All the summer butterflies are getting into their stride. It looks like a good year for Painted Ladies. Look out too for the Clouded Yellow, a busy little butterfly with startlingly

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Claire Wardlaw, originally from Edinburgh, lives in the Charente with her husband. Since their move over 4 years ago, Claire has become passionate about astronomy.

By Clair Wardla e w




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s we anticipate what promises to be a dry hot summer here in France we will have fewer hours of true astronomical darkness, but we still have much to view and enjoy in the night sky. A few highlights to consider are; a bright triangular asterism (explanation to follow!) which points the way around some nearby constellations, increased meteor activity with bright fireballs, and Saturn and Jupiter dancing close to the Moon! I also want to introduce a new feature for this month's article for anyone who may have, or might be considering investing in some binoculars.

Star hopping from the Summer Triangle One of the brightest and easiest -to- find features of our summer skies is 'The Summer Triangle' ,which is rising to prominence again from the east this month. It will continue to dominate the southern sky throughout August and September so we have plenty of time to have a look for it. Each night it is possible to track the slow movement of 'The Summer Triangle' asterism (a prominent pattern or group of stars) moving from the east towards the southern sky. This triangle is formed by the three bright stars Deneb, Vega and Altair. Throughout the month you can spot the triangle which is formed by Deneb in Cygnus (The Swan), Vega in Lyra and Altair in Aquila (The Eagle). If you follow imaginary lines out from this triangle, in different directions you can spot many other constellations. From Deneb, drawing a line to Vega you can extend this out towards Hercules. Again, starting from Deneb you can follow the long side of the triangle out to Altair and beyond it to Sagittarius. Here in Sagittarius you can look for the 'Teapot' asterism. Starting next from Altair, which is the lead star of Aquilla, you can trace a line passed two other stars towards the beak of the eagle. The line we can follow on from here will take you towards the constellation of Aquarius, or The Water Carrier. Now back to Deneb, which sits on the tail of the Swan. When you find the central star of this constellation, draw a line from here to the wing star. Extend this line a little further and you will find the head of the constellation of Draco (The Dragon) After looking for these over many nights it can be so rewarding to be able to map out more and more of the night sky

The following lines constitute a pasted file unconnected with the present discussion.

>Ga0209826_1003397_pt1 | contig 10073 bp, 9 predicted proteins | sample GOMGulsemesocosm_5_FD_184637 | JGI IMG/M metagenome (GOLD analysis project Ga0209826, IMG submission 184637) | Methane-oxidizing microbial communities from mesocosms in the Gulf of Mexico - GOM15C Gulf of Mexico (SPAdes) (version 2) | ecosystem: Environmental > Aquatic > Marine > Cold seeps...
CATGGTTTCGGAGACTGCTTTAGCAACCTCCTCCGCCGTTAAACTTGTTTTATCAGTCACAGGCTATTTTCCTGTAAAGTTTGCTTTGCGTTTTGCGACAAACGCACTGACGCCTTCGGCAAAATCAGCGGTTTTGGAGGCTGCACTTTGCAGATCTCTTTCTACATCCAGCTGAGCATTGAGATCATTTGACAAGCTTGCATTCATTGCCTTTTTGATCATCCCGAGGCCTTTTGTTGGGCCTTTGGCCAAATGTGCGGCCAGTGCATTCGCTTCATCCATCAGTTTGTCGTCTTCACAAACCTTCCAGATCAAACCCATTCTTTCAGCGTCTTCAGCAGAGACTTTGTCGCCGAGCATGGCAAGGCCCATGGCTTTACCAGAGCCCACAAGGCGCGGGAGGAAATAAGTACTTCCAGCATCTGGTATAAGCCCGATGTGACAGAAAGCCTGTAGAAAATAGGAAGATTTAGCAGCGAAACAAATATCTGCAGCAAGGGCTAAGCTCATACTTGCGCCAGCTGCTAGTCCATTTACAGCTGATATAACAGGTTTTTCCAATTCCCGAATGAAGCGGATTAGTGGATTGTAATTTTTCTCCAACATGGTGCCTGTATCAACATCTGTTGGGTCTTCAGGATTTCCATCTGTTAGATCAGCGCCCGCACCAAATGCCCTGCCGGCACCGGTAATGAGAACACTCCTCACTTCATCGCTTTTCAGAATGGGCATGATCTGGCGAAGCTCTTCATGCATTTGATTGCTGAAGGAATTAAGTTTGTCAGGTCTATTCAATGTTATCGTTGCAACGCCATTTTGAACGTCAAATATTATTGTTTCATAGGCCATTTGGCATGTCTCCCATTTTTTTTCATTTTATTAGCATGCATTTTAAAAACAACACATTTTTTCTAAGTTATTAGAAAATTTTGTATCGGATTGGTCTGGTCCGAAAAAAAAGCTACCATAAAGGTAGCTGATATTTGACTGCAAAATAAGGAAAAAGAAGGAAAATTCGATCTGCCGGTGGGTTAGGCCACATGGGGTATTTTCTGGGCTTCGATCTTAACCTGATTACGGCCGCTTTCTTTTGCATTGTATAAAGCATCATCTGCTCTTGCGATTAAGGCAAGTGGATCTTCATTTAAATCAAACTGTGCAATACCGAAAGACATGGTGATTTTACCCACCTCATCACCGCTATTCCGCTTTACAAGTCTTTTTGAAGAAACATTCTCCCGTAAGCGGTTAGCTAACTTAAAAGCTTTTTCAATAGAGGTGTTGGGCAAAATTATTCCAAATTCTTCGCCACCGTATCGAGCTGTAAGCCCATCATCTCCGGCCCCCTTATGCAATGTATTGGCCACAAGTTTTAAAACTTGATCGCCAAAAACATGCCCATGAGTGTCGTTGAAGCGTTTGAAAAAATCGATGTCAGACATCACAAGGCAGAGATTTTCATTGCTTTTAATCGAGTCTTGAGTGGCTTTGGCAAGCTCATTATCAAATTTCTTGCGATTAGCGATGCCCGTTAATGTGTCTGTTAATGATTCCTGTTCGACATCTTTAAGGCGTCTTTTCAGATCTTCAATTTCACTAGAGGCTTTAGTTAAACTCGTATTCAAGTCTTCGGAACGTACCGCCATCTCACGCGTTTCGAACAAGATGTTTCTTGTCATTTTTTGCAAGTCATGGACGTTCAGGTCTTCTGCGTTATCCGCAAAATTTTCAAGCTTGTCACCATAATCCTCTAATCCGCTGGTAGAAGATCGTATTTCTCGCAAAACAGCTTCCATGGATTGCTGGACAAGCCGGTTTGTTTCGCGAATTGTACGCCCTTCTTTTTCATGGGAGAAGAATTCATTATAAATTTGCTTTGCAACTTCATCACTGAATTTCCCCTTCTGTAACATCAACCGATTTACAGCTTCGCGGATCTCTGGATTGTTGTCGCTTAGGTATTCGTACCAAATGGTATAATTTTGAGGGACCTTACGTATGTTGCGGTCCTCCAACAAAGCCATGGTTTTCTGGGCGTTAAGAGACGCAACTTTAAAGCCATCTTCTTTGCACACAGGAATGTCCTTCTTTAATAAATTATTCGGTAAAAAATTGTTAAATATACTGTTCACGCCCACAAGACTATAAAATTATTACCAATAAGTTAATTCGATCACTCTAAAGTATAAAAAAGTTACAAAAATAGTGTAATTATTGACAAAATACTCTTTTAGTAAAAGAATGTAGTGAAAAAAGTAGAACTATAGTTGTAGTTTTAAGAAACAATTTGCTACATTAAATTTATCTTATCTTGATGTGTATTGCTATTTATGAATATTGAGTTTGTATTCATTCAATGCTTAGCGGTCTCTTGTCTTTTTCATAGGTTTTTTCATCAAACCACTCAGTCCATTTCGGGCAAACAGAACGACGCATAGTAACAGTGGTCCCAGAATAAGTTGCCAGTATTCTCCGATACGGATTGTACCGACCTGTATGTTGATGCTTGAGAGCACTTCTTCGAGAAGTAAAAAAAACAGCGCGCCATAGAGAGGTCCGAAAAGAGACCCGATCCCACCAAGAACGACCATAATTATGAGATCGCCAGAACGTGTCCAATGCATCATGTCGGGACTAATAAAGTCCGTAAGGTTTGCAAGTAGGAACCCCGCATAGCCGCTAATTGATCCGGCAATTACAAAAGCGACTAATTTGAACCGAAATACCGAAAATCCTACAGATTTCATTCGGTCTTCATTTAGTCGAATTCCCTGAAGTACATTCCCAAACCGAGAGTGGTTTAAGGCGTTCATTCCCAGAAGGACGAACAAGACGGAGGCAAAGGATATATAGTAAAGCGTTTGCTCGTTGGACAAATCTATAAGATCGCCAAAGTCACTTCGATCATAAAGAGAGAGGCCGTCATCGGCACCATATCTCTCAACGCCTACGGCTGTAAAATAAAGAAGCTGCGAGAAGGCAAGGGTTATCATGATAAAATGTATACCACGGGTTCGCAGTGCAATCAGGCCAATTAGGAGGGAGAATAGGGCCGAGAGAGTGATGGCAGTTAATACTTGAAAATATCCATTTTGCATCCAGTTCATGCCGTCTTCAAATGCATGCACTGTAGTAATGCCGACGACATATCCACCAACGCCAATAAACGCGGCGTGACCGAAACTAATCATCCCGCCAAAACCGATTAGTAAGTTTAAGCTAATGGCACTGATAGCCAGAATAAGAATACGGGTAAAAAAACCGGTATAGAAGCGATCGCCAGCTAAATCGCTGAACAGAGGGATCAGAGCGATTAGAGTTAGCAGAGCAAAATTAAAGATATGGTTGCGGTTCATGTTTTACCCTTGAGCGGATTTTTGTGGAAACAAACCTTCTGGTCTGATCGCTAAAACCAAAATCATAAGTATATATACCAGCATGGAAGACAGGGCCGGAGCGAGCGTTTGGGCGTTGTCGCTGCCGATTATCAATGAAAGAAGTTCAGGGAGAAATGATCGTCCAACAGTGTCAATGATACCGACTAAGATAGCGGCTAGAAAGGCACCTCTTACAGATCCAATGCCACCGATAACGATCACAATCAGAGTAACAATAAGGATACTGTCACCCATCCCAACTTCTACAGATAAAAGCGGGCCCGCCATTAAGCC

using a few pointers to start an evening's stargazing.

The Moon and Planets this month The full Moon will be on 5th at 5.44am and it will seem to pass by the planets Jupiter and Saturn on the mornings of 5th, 6th and 7th. Look to the southsouthwest in the early mornings. The full moon this month is also known as the 'Full Buck Moon' or the 'Thunder Moon' - socalled because it is both the time of year when the Buck's horns are fully grown and it is the thunder storm season. There are other things to spot if you are an early riser ... On 11th and 12th the Moon and Mercury can be seen close to one another in the south east. Venus has left the evening skies now and has become an early morning object. She can be viewed low in the east before the sun rises on 12th. A lovely crescent Moon will be close to Venus in the eastern sky on the 17th. Jupiter, the largest of the gas giants continues to appear close to Saturn in the morning sky. They will be rising in the south east each morning. This is a beautiful sight to the naked eye or through binoculars.

Rocket Launch Crew Dragon: History in the making It was a really moving experience for me, watching the launch on 30th May of the Nasa Space X Crew Dragon and Falcon 9. It was the first launch from American soil since the end of the Apollo programme in 2011 as well as Space X's first mission involving astronauts. The live broadcasts of the launch and eventual docking with the International Space Station 19 hours later were such an emotional reminder for me of what amazing things we humans can achieve, particularly in this challenging year. I must admit that a few nights later when the Space Station made a six minute pass over the skies here in France I gave the two Crew Dragon astronauts - Doug Hurley and Bob Behnken - a wave. If you didn't get a chance to see the live broadcast, NASA Live has that and many other videos available.

Meteor Showers July sees an increase in meteor activity. These meteor showers will radiate from the constellations of Capricornus and

Aquarius. These constellations are quite low on the southeastern horizon so meteors can be difficult to spot, but the first shower, the Alpha Capricornids, can often produce very bright fireballs. (A fireball is another term for a very bright meteor.) The bright, fast motion of these meteors suddenly appearing in the night sky can produce an illusion of being much closer to earth than they actually are. It has been said that airline pilots have swerved to avoid these bright objects which were in reality over 100 miles away. To view the Alpha Capricornids this month, settle back into a reclining chair where you can view a wide open expanse of the sky. The shower is active from July 2nd and peaks on 29th.